• Data can be exported according to an official specification, but this will not necessarily be the way the data is stored internally (the internal schema)

Maintaining “Disparate Data Sets”

One way to make this approach work would be to develop a way to “synchronise” data between different data managers*. This would mean**:

  • Defining the synchronisation / update protocol between data managers that are part of the project which would

    • Have the ability to designate which, amongst the contributing data sets, is the “source of truth” about any particular facility or machine (i.e. resolve conflicts when two data sets have conflicting data about the same machine/facility/person)
    • Enable merging of changes to the same facility’s manufacturing capabilities, or the same machine’s properties across multiple data sets
  • The standardisation work (i.e. the role of the IOPA) would be about bringing together data managers* to work out how the data is exchanged, merged, and validated between the different platforms/datasets, rather than how the data is stored and labeled within each platform/dataset (it won’t matter how the data is labeled/structured in each system, just that the data is exchanged in a standardised way).

  • Partnership would mean getting data managers* to collaborate on developing and implementing an as-yet undefined protocol for achieving this kind of “synchronisation”

  • This option will not, in and of itself, create a standard way for end-users to search for machines/facilities. Each platform would still need to implement its own search functionality. Users would choose which platform to use based on which one implements the kind of functionality that best suits their use-cases.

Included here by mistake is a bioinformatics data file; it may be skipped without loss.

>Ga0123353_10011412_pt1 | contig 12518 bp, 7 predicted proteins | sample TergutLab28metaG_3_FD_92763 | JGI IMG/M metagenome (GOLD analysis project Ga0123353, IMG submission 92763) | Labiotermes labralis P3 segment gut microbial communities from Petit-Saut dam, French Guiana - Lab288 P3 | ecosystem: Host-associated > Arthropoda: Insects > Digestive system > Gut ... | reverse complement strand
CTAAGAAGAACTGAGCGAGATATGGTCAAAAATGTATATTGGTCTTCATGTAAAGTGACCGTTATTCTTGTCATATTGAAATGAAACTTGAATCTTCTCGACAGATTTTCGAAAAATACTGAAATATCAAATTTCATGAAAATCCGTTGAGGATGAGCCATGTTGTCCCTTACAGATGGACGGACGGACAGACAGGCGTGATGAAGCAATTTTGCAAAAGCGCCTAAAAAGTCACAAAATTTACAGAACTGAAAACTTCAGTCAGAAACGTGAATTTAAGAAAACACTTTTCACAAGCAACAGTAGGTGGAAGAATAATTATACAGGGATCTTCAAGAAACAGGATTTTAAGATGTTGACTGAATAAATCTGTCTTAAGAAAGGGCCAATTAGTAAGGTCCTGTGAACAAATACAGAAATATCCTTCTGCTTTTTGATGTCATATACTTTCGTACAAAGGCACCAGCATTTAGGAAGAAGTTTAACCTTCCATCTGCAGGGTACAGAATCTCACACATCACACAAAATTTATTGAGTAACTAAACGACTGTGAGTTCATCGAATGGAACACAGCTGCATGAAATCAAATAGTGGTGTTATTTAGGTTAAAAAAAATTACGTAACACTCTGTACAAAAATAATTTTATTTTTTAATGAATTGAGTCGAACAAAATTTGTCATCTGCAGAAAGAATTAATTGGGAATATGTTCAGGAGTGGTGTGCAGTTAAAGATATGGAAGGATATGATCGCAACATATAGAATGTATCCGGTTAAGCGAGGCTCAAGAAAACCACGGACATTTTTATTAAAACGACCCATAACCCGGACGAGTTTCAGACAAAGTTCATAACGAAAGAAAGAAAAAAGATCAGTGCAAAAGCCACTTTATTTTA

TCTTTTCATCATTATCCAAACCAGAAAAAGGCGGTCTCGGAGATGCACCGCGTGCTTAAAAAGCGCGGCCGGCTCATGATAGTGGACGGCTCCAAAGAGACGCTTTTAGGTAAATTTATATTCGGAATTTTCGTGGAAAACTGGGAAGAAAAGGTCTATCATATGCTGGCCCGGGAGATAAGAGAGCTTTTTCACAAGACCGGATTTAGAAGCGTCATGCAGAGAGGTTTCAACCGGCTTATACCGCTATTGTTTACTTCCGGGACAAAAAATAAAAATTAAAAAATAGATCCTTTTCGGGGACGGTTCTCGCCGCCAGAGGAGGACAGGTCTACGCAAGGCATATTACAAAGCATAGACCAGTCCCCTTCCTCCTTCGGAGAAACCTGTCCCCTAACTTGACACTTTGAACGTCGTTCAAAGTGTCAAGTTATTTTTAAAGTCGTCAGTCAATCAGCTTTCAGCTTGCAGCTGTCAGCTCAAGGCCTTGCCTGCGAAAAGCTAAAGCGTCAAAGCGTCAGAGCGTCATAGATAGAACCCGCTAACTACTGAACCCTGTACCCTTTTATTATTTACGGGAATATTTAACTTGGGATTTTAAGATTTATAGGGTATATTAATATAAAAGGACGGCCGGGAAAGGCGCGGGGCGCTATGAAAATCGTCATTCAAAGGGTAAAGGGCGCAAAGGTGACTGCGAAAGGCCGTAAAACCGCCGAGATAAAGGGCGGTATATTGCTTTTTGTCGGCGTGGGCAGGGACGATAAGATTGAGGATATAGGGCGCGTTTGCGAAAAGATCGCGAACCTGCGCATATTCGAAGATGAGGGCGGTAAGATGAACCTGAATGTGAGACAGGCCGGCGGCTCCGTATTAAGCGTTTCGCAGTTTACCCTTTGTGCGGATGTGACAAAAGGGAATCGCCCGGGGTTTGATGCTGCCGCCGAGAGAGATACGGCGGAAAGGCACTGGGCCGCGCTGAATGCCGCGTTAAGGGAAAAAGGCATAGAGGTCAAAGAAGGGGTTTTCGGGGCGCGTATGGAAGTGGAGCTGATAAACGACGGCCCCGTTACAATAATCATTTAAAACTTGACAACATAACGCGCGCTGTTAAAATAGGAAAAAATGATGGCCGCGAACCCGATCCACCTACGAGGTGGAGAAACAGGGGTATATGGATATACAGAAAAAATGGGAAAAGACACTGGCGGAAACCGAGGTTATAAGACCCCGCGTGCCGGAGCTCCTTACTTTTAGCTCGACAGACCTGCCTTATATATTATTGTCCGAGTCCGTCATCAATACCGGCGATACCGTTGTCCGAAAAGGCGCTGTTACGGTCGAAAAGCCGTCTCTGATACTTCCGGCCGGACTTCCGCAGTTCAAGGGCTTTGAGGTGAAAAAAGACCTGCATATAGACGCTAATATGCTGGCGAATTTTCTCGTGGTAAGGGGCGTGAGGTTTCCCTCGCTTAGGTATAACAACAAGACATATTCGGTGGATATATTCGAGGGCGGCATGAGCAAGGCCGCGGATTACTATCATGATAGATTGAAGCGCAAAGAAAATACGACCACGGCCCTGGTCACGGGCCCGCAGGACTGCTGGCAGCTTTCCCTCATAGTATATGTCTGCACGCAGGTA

• a data manager is an organisation that manages a data set of manufacturing facilities and machines

** this list is very high-level and over-simplified. This kind of data synchronisation is extremely challenging even for organisations that try to maintain synchronised copies of their own datasets that are hosted on their own distributed server infrastructure. Trying to achieve it across multiple platforms managed by multiple organisations, each with their own data storage infrastructure is, to put it mildly, a non-trivial undertaking.

Other Models

Neither of these models address (in and of themselves) the need for developing community consensus around the issuing / adoption of unique identifiers for facilities, machines, or people. These unique identifiers are needed in either case, but might be better suited to be implemented via separate standards / processes. The following figure illustrates (at a very simplified high-level) how these identifiers might be used in the case of ensuring data integrity from crowd-sourced submissions:

Figure 3: Example of the use of Facility and Machine IDs in a data cleaning, deduplication, and validation process